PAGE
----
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Health care news from around the state and nation


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Heart-shock machine may cost lives, not save them
Orange County Register

Hospitals nationwide began spending millions to buy automated defibrillators a decade ago, sure the machines would save the lives of more patients who went into sudden cardiac arrest. But that assumption seems to have been wrong, according to a report by “The latest, most extensive research suggests that the new gear, now found in nearly all hospitals, saves fewer lives than the old, lower-tech defibrillators,” it says.

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CMS Pushing to Reduce Improper Payments
Health Leaders Media

As part of the ongoing effort to reduce improper payments in Medicare and Medicaid, CMS announced on November 15 that it will launch a number of demonstration programs beginning in January 2012 that will target some of the most common factors that lead to erroneous payments. The top two issues that have the most dramatic impact on providers are the launch of a recovery audit prepayment review program and a Part B rebilling initiative.

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Antelope Valley Hospital Announces Partnership with USC Urology
San Fernando Valley Business Journal

Antelope Valley Hospital in Lancaster has entered into a partnership with the USC Institute of Urology to provide robotic surgery for urologic cancers using the da Vinci Si surgical robot at AV Hospital.

The local robotic urology program will provide advanced surgical options for patients of the Antelope Valley who will no longer need to travel out of town for care.

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‘Health Care Reform’ Improves Benefits In Medicare Plans for Seniors

As the result of changes required under the Affordable Care Act, seniors now have “more benefits, better choices, lower costs,” according to The Centers for Medicare & Medicaid Services (CMS). The Affordable Care Act gives seniors with Medicare cheaper prescription drugs, free preventive services, and lower costs, the CMS said in a recent press release.

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New trauma director named at Kaweah Delta
Visialia Times-Delta

Dr. Nichole Meissner has been appointed medical director of Kaweah Delta Medical Center’s trauma unit.

Tuesday was her first day on the job as director, she said. The Kaweah Delta Board of Directors approved her appointment Monday.

She replaces Dr. Rebecca Zulim, who was forced to resign this month after being fired from Mineral King Surgical Associates, which has the contract to provide emergency surgeons at the hospital.

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Higher copays seen for Medicare brand-name drugs
San Francisco Chronicle

With three weeks left for seniors to change their Medicare prescription plan for 2012, a study released Wednesday finds that copays for brand-name drugs are going up — sharply in some cases. Copays for preferred brand-name drugs will increase by 40 percent on average next year, and non-preferred brands will average nearly 30 percent more, according to the study by Avalere Health. Copays are the portion of the cost of each prescription that the customer pays the pharmacy.

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Adventist Health to use grant for new electronic medical record system
Hanford Sentinel

It’s a headache for both doctors and patients – tracking down and keeping medical record information updated. Hospital stays drag on while surgeons wait for lab results to be found, copied and faxed over. This in turn increases stress, because patients and their families have to miss work, lose pay and later receive higher medical bills because of their extended stay. Everything and everyone is forced to wait when time is so valuable.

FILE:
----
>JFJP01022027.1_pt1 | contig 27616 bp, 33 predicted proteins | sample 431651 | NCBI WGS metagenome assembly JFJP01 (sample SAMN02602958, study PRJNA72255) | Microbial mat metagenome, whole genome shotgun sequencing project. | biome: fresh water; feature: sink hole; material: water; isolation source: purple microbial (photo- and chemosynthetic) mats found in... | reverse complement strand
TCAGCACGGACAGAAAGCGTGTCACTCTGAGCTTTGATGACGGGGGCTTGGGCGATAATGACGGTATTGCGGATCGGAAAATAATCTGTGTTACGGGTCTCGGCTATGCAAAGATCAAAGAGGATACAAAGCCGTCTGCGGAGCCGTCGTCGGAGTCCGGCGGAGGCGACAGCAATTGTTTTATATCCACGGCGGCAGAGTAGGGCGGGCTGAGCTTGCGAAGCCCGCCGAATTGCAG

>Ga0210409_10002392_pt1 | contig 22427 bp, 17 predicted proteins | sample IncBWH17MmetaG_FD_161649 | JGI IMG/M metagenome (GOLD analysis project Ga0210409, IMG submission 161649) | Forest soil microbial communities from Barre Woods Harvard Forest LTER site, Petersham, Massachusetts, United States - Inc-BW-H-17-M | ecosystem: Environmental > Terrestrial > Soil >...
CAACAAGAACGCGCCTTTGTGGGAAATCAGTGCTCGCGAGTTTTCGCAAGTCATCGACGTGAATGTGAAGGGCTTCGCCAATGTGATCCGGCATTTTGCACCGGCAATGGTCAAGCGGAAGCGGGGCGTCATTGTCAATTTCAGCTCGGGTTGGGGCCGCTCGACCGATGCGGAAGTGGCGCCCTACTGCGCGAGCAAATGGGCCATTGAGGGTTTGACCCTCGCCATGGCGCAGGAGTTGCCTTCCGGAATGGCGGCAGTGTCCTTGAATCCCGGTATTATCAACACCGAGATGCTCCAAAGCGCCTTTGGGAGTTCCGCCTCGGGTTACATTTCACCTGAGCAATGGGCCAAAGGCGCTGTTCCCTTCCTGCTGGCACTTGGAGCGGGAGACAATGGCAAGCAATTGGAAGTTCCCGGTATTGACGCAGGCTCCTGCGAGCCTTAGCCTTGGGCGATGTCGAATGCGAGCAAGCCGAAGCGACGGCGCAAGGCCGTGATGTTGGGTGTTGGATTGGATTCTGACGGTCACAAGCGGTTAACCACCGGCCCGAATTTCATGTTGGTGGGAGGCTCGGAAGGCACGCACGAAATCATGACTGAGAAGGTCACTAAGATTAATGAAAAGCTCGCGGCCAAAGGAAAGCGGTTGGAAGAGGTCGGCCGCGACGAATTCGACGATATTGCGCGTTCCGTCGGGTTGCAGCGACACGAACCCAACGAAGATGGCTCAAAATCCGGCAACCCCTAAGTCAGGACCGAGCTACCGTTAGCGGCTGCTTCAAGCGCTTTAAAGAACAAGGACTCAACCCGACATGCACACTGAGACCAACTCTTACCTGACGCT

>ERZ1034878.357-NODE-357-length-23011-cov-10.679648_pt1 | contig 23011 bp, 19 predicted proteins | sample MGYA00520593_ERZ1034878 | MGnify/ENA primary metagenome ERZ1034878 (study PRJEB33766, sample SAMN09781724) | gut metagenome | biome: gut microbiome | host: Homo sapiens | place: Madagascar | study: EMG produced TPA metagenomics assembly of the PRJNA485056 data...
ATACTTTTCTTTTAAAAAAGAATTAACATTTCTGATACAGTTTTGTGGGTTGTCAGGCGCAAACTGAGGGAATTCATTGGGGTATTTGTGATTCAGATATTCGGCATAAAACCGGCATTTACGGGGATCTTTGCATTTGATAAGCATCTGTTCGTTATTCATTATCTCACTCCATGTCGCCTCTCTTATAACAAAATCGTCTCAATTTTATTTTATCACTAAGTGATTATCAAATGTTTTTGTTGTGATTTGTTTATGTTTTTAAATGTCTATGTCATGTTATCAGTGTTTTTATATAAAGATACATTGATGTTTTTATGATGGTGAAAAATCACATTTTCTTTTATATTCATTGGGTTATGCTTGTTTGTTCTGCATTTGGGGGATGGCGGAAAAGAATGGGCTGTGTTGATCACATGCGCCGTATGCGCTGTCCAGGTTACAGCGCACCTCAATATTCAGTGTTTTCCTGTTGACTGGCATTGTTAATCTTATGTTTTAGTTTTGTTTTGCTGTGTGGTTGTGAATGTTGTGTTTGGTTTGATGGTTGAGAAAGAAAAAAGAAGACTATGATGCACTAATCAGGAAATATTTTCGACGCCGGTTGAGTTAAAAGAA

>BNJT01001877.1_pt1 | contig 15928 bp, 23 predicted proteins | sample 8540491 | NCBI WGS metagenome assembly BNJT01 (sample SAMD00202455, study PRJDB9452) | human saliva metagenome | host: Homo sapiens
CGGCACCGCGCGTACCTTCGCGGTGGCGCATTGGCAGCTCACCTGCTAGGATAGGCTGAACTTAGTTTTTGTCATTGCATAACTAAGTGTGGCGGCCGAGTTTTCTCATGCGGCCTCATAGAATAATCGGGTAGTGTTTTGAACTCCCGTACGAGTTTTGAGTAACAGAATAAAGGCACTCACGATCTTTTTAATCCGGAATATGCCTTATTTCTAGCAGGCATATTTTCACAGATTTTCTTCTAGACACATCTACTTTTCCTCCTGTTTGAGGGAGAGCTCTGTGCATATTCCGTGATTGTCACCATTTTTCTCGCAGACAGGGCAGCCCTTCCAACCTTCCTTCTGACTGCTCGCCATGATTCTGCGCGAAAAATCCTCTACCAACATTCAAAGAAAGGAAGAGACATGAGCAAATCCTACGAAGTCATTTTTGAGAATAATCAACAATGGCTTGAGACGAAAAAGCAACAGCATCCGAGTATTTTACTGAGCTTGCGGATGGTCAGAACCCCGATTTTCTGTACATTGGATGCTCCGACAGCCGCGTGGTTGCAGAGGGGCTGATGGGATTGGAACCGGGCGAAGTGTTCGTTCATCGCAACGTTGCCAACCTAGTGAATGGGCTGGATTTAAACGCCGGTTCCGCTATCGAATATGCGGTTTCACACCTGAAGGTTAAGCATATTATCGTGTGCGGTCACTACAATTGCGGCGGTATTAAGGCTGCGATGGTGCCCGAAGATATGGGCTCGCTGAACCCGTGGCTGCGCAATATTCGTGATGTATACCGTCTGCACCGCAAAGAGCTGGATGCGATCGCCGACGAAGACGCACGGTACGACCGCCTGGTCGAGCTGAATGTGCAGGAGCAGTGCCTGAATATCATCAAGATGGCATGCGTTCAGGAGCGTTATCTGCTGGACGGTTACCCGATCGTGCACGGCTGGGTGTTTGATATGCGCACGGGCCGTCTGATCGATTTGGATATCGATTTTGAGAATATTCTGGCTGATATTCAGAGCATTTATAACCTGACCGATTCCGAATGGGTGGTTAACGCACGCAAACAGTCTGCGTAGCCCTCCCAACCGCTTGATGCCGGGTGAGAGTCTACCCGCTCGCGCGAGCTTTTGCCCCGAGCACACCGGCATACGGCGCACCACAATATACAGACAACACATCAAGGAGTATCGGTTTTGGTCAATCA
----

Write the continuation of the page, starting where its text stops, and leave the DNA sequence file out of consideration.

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2nd health option for city workers

Many of the city’s employees forced into contributing to their health care costs now have a second, cheaper option for coverage under the Kaiser Foundation Health Plan.

Bringing in Kaiser marks a first for Stockton. Until now, city employees were all covered by the city’s self-funded health care plan, which draws on a network of Blue Cross providers.

The City Council without discussion Tuesday unanimously approved the Kaiser option.

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Kaiser Permanente makes $5.1M in Q3 NorCal safety net grants
San Francisco Business Times

Kaiser Permanente has made $5.1 million in third-quarter community benefit grants to safety net hospitals and clinics Northern California, officials told the San Francisco Business Times. Funding is being used to increase access to chronic disease management programs, health screenings and heart disease and stroke prevention programs, among other programs, according to the Oakland-based health care giant. The two-year grants were awarded through a Kaiser Permanente fund at the East Bay Community Foundation. They run from Nov. 1 through October 2013.

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County mulls a bridge to health care
New Times

Federal health-care reform is in the midst of a Supreme Court challenge, the federal budget is set to be chipped at by a congressional supercommittee, the California Legislature continues to face multi-billion-dollar deficits, and San Luis Obispo County has another two years of spending reductions in its future—but local officials think they might be able to take advantage of additional health-care funding in the meantime.

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Patient mix plays into risk of ERs closing: study
Modern Healthcare

Among California hospitals, for-profits and those serving higher rates of blacks and Medicaid patients were found to be at greater risk of closing their emergency rooms, according to a study published online (PDF) by the Annals of Emergency Medicine. The five researchers who conducted the study found that for every 10% increase in black patients that a hospital served, the risk of its ER closing increased by 40%.

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SF health care fight may move from City Hall to the ballot
San Francisco Chronicle

A plan to close a loophole in San Francisco’s landmark health care ordinance won preliminary backing of a split Board of Supervisors Tuesday.

The vote came after Mayor Ed Lee vetoed different legislation last month intended to address the same problem.

The new plan, said Board of Supervisors President David Chiu, who co-sponsored the legislation, will “hopefully better balance the health care needs of employees in San Francisco while at the same time doing what we can to minimize job layoffs.’’